It's raining now. Drizzling, really.
It's fall in Oregon.
How do I know? When I leave to run, it's dark and most mornings have some amount of fog. This morning there was a bright moon too. I like moonlight; I don't have to crank the flashlight so much to get down the driveway. The silhouettes of trees, deer, fences, houses lie against the bright sky.
Miles 1 and 2 are warm up. As I come nearer the 2.5 mark, I can see them: majestic beasts, the heard of elk that grazes the field at the end of the paved road, where the gravel starts. Simultaneously they stare at me, ears up and hyper-alert.
I wait, but still running, of course.
It's always a game.
Will they stay? Will I scare them? Will they try to jump the fence, or are they too far away from it? Will they cross the road? Will they turn tail, running to the river and the shelter of the trees on the bank?
I move closer. There's at least one bull. He's a spike. There are lots of cows (females) and they all watch me, nervously.
They make their move away from the fence so they have enough room to run and clear it. It's a group decision. Never do they like to leave a member behind. But as they circle back to jump, they are stopped.
An early morning fisherman interrupts our game. Still not dawn yet, the truck and boat trailer are headed downstream toward the public ramp.
Will the driver see them? Will the herd change their course?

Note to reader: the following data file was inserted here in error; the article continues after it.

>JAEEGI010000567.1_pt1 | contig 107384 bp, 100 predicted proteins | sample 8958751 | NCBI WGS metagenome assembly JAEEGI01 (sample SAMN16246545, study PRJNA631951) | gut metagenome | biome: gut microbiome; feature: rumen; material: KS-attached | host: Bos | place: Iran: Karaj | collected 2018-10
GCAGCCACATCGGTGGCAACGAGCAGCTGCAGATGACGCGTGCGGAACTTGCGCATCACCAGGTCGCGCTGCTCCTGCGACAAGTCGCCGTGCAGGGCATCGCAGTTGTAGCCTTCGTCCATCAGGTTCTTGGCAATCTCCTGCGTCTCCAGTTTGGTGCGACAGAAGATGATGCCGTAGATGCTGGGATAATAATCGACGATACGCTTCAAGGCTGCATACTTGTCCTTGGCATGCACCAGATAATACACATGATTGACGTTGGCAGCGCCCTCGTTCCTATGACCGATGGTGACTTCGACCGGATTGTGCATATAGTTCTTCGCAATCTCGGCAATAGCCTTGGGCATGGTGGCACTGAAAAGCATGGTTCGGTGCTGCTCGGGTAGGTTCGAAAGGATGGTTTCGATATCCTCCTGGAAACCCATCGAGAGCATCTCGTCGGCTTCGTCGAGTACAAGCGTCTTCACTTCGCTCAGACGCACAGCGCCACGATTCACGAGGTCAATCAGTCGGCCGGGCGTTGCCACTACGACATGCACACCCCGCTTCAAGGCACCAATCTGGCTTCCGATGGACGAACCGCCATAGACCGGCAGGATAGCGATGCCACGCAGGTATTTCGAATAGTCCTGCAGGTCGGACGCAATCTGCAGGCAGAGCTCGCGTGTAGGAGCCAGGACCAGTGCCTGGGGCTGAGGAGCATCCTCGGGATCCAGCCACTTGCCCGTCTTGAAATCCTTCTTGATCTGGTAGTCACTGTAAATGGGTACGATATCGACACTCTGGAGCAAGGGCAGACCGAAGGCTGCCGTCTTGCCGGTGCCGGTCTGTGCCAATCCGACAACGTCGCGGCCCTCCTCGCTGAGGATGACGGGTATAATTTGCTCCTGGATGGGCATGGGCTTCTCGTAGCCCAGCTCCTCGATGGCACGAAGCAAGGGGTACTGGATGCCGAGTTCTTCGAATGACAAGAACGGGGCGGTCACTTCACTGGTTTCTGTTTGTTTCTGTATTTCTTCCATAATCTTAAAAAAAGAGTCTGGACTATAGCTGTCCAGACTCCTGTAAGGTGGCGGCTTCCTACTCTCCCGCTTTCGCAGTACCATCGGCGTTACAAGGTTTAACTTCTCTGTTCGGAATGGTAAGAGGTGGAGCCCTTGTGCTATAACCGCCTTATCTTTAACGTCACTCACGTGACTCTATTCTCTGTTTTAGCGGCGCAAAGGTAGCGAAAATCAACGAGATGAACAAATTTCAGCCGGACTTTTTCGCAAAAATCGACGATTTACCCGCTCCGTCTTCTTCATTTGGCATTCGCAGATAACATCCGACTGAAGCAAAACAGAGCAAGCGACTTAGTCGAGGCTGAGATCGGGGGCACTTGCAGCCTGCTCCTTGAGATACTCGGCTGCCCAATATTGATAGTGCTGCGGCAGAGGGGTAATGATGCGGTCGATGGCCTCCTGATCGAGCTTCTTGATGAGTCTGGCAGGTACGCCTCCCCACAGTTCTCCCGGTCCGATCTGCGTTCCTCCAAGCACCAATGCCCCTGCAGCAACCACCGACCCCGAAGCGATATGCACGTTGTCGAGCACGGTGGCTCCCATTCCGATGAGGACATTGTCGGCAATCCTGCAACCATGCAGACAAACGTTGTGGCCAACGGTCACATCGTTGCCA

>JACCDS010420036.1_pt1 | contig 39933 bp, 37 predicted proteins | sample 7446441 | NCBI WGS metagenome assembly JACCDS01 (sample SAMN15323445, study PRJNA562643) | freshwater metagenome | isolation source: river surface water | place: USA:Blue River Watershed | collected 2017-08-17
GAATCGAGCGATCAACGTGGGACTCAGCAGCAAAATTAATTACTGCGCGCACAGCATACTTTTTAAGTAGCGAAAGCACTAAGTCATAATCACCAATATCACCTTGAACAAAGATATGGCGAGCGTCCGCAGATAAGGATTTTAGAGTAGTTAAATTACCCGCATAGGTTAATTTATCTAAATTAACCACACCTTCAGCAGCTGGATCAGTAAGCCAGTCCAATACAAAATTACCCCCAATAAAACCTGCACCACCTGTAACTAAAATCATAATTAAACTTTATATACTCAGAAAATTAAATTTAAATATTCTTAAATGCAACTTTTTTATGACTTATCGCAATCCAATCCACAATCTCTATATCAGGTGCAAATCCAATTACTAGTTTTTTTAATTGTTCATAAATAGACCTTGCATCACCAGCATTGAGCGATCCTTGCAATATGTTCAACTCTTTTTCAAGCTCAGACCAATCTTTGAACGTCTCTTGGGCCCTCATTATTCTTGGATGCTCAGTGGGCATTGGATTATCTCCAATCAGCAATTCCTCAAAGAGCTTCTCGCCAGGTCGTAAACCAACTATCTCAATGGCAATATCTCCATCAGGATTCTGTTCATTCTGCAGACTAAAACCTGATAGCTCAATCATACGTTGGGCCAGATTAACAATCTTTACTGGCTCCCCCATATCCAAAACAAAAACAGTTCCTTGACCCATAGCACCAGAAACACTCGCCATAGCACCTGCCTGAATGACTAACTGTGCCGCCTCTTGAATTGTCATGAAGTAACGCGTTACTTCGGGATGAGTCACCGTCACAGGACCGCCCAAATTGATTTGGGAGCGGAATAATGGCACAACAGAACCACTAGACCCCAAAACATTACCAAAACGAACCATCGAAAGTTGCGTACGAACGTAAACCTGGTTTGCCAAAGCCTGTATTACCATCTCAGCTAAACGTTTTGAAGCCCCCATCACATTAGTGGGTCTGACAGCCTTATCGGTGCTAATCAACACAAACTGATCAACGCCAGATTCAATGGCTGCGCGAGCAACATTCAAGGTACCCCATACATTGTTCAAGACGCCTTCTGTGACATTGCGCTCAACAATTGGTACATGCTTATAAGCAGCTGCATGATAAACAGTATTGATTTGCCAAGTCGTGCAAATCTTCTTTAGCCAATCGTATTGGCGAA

I try to signal the driver in his pickup, swaying my light back and forth behind me. He swings wide of me as he passes, but doesn't slow. He probably thinks I am just trying to say, "Hello! I am runner girl here in the reflective vest. Watch out, please."
And then, through the mist, he sees them. Immediately his brake lights flare. No one wants a collision with a herd of elk. It's a lose-lose situation.
The herd changes direction again and runs away from the fence, the road, the truck and me, and into the big open field where they huddle together.
I am past them now; but we will meet again soon.
In a few hundred yards I reach my turn-around and take off my long sleeve shirt. It is a very cool morning- maybe in the 40's. A perfect day to run my tempo. After my shirt is secure around my waist, I proceed noticeably faster than before.
They wait for me at the fence, munching from a blackberry patch.
When I get within 40 yards of them, the elk run away from me and back into the field and the fog. My neighbor's fence is spared today from any damage.
One day soon we will meet again to play our game.